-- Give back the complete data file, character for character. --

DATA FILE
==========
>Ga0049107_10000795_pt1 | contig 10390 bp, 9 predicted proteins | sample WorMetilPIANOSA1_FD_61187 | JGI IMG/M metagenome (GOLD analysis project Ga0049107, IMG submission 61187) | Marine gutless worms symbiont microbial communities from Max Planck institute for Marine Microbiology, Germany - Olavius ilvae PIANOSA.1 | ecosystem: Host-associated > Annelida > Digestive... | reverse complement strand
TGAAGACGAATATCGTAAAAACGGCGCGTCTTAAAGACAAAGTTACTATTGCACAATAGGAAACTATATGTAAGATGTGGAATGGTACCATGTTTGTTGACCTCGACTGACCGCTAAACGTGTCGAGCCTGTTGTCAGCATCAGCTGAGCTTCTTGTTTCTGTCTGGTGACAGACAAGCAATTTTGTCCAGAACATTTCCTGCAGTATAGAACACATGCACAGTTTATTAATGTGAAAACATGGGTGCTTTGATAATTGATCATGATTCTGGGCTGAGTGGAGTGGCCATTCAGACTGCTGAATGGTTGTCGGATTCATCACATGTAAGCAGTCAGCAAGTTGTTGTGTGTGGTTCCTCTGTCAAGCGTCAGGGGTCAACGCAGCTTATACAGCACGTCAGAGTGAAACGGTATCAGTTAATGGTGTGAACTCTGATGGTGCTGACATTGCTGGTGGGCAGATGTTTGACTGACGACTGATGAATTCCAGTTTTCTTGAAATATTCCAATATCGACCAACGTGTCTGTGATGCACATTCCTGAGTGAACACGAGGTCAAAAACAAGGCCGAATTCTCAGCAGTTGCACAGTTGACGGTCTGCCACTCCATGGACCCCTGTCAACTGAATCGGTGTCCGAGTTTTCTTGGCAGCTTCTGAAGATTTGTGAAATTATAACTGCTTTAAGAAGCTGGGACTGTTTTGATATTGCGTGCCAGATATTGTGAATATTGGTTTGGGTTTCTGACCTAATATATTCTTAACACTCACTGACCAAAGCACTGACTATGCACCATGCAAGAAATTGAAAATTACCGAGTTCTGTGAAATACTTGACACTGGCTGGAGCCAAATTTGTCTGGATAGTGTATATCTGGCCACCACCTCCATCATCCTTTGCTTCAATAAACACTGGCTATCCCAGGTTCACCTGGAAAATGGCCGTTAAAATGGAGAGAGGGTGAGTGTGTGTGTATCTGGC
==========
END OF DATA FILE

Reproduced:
>Ga0049107_10000795_pt1 | contig 10390 bp, 9 predicted proteins | sample WorMetilPIANOSA1_FD_61187 | JGI IMG/M metagenome (GOLD analysis project Ga0049107, IMG submission 61187) | Marine gutless worms symbiont microbial communities from Max Planck institute for Marine Microbiology, Germany - Olavius ilvae PIANOSA.1 | ecosystem: Host-associated > Annelida > Digestive... | reverse complement strand
TGAAGACGAATATCGTAAAAACGGCGCGTCTTAAAGACAAAGTTACTATTGCACAATAGGAAACTATATGTAAGATGTGGAATGGTACCATGTTTGTTGACCTCGACTGACCGCTAAACGTGTCGAGCCTGTTGTCAGCATCAGCTGAGCTTCTTGTTTCTGTCTGGTGACAGACAAGCAATTTTGTCCAGAACATTTCCTGCAGTATAGAACACATGCACAGTTTATTAATGTGAAAACATGGGTGCTTTGATAATTGATCATGATTCTGGGCTGAGTGGAGTGGCCATTCAGACTGCTGAATGGTTGTCGGATTCATCACATGTAAGCAGTCAGCAAGTTGTTGTGTGTGGTTCCTCTGTCAAGCGTCAGGGGTCAACGCAGCTTATACAGCACGTCAGAGTGAAACGGTATCAGTTAATGGTGTGAACTCTGATGGTGCTGACATTGCTGGTGGGCAGATGTTTGACTGACGACTGATGAATTCCAGTTTTCTTGAAATATTCCAATATCGACCAACGTGTCTGTGATGCACATTCCTGAGTGAACACGAGGTCAAAAACAAGGCCGAATTCTCAGCAGTTGCACAGTTGACGGTCTGCCACTCCATGGACCCCTGTCAACTGAATCGGTGTCCGAGTTTTCTTGGCAGCTTCTGAAGATTTGTGAAATTATAACTGCTTTAAGAAGCTGGGACTGTTTTGATATTGCGTGCCAGATATTGTGAATATTGGTTTGGGTTTCTGACCTAATATATTCTTAACACTCACTGACCAAAGCACTGACTATGCACCATGCAAGAAATTGAAAATTACCGAGTTCTGTGAAATACTTGACACTGGCTGGAGCCAAATTTGTCTGGATAGTGTATATCTGGCCACCACCTCCATCATCCTTTGCTTCAATAAACACTGGCTATCCCAGGTTCACCTGGAAAATGGCCGTTAAAATGGAGAGAGGGTGAGTGTGTGTGTATCTGGC